YouTube has struggled to balance brand safety against creator transparency. Rumble is looking to capitalize on YouTube’s problems with a platform it hopes that creators and advertisers can trust.
YouTube has had a troublesome year with its creators
It’s no secret that 2017 was a tough year for YouTube. It experienced much backlash from the two adpocalypse events, the debacle with children’s content, and thousands of copycat channels plagiarizing creators’ work. Even Susan Wojcicki, YouTube CEO, admitted the AVOD company had fallen short for creators. and detailed her plan for how YouTube will do better.
The company hired 10,000 human reviewers to help identify and eliminate inappropriate content. However, it seems fixing the problem is a work in progress. A quick look at YouTube’s Kid’s tab shows that inappropriate content still exists. A YouTube spokesperson has admitted the company needs to ‘do more’ to tackle inappropriate videos on their kids platform.
Creators are also still finding that their videos are being habitually demonetized. With YouTube’s stricter policies, the rate at which videos are being demonetized is quickening. That said, at least there is an appeals process in place.
To get a flavor for how creators are feeling about YouTube you only need to look at the channel recently started by Susan Wojcicki. So far, her video has been disliked 64 thousand times with only 4 thousand likes. Some of the top comments are shown below.
Rumble steps in
The fundamental problem YouTube faces is that no matter how many reviewers it hires it simply can’t keep up with the massive volume of video being uploaded. It is trying to put band-aids on a broken process.
Rumble thinks it has a better process for balancing the needs of brand safety and creator transparency.
Rumble is a video rights management platform that is built upon an approval process for the videos submitted. Creators upload their video and it is ranked (or RumbleRanked, as the company calls it.) Depending on the ranking, Rumble then distributes the video to appropriate partner sites and services.
Because the process starts with approval, Rumble eliminates the possibility of demonetization. If a video is accepted it can and will be monetized. This ensures that the quality of video remains high.
Rumble solves many of YouTube’s problems
According to Rumble CEO, Chris Pavlovski, the company’s platform is a top 100 destination for creators and it is already generating billions of views. And all this growth, the CEO says, has been as a result of the failings of YouTube.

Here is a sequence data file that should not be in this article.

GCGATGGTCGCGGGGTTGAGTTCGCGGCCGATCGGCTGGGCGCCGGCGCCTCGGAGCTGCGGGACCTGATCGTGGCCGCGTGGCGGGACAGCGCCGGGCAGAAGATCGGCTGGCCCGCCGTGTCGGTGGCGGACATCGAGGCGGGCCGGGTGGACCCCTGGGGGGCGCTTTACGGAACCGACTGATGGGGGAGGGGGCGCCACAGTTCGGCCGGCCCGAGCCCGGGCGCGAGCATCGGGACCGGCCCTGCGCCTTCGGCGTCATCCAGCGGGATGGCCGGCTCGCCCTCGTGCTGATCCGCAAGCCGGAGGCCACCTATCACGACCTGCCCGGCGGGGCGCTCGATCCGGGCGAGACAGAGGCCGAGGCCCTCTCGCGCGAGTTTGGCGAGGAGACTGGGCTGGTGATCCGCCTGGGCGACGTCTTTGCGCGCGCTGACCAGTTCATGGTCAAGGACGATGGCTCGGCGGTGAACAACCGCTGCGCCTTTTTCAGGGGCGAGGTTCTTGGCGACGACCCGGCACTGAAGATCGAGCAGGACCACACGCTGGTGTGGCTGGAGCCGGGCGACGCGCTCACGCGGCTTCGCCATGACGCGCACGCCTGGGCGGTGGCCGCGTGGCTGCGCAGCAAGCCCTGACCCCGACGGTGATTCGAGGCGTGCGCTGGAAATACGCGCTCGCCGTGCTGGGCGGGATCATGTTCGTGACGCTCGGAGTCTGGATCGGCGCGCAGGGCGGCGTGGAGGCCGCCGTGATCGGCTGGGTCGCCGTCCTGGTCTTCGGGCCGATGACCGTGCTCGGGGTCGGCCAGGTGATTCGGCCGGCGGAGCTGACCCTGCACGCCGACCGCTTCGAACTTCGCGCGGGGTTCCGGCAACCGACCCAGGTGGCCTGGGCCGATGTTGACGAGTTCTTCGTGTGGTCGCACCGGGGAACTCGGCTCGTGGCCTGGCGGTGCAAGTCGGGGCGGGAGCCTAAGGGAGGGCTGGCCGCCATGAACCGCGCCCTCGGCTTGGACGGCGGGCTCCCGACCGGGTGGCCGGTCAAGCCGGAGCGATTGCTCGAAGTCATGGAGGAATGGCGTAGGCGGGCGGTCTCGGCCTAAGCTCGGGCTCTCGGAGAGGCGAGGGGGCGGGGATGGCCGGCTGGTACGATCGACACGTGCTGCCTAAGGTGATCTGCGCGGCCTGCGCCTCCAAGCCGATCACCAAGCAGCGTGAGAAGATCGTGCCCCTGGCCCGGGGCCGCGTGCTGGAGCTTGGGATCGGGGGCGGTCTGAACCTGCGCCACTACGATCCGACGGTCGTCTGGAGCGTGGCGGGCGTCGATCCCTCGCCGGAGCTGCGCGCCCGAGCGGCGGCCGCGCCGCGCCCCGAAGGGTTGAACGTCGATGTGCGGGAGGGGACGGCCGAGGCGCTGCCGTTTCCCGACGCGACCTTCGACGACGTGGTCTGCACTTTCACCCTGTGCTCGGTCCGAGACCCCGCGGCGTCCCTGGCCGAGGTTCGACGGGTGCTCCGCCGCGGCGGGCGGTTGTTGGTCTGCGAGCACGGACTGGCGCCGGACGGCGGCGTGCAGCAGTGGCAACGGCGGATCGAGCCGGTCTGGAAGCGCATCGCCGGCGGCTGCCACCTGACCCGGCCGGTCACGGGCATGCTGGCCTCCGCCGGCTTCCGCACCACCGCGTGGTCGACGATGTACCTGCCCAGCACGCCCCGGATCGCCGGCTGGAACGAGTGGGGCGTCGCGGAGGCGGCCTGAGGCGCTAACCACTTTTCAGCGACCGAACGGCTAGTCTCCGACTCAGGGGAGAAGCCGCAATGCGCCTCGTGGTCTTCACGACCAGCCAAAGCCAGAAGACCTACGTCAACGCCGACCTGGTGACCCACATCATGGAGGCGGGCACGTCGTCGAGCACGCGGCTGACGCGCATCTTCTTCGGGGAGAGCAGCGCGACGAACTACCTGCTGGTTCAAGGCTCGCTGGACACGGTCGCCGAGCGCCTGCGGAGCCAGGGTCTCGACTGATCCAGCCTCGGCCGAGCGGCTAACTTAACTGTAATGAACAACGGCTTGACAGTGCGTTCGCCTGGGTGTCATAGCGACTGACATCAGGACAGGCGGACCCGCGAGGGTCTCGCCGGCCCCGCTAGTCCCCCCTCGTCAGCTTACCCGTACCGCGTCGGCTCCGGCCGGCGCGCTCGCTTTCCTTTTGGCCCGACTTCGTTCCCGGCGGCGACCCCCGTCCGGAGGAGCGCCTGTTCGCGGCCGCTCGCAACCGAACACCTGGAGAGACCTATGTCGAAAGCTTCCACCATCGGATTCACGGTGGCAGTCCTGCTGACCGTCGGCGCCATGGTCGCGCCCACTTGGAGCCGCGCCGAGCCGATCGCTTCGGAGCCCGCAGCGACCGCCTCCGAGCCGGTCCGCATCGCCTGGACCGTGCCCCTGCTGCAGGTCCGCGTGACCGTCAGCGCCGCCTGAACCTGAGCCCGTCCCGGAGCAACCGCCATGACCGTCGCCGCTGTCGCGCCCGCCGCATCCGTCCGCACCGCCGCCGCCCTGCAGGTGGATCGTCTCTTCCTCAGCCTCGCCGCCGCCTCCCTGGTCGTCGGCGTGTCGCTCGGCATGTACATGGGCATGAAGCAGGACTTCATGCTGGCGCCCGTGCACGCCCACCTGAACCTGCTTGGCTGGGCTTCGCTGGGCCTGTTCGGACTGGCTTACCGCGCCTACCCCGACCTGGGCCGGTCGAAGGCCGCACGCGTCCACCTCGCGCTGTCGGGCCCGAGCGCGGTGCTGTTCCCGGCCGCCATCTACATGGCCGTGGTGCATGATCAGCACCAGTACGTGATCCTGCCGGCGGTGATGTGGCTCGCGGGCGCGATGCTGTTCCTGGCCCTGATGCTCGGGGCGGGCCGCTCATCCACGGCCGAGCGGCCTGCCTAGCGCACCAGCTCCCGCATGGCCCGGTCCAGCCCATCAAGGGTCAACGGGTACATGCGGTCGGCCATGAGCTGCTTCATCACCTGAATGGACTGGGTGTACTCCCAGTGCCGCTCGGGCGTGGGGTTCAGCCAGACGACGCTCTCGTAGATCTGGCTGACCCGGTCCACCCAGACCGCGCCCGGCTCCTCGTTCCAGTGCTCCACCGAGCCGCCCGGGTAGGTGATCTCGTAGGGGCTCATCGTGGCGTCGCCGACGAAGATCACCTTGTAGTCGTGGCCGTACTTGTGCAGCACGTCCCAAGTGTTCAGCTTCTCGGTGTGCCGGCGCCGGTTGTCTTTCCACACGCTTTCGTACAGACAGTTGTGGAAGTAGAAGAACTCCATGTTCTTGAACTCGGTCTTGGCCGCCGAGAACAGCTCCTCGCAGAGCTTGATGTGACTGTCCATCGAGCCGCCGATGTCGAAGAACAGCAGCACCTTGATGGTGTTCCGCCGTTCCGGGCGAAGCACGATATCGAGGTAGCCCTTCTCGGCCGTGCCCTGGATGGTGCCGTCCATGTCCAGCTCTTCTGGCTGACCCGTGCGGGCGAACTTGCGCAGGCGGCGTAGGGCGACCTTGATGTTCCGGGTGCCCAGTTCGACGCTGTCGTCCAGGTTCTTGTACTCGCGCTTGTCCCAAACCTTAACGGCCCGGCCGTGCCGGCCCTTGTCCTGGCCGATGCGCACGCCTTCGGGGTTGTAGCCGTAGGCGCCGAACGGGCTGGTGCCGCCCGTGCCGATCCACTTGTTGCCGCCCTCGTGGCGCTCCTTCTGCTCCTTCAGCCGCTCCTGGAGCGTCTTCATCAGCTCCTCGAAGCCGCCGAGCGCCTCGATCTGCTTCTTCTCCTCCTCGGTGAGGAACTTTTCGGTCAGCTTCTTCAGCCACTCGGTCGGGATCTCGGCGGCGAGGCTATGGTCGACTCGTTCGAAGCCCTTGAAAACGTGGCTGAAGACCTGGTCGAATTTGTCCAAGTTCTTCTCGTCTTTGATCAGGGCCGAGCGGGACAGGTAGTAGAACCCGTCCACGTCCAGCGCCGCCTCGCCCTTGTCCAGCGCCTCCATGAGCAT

Using Rumble’s platform, creators may find their videos appearing on high-quality sites such as MSN, and the New York Times. In the past, sites such as this would have embedded the Youtube video player on their sites. However, with all the YouTube problems they have switched to using their own video players. Rumble can deliver to these custom video players.
Rumble is also completely transparent about how the advertising revenue flows. With a syndicated site such as MSN, the revenue is split between the creator, Rumble, and the publisher.
According to Mr. Pavlovski, this is appealing to everyone in the video value chain as Rumble allows protection, transparency, and the ability to collaborate at a scale YouTube can’t and won’t match.Mr. Pavlovski says the model is appealing to advertisers as it guarantees brand safety. The higher quality of prescreened video means their ads won’t be placed against extreme or inappropriate content. It also very appealing to creators, because Rumble can offer a much more diverse set of syndication sites. Creators, he says, can see as much as 10x the revenue for a video versus releasing on YouTube. Additionally, creators still have the freedom to post their videos on YouTube, or any other platform, if they want to.
However, not all creators are a match for companies like Rumble. vLoggers like Casey Neistat and Logan Paul are not a good fit. But for video producers that work well on Rumble’s partners, it could be a great alternative to the uncertainties of releasing on YouTube.
Why it matters
YouTube continues to wrestle with problems of brand safety and creator transparency.
It doesn’t look like the company will be able to fix these problems any time soon.
New platforms, such as Rumble, are taking advantage of YouTube’s struggles by building processes that are built on brand safety and transparency in mind.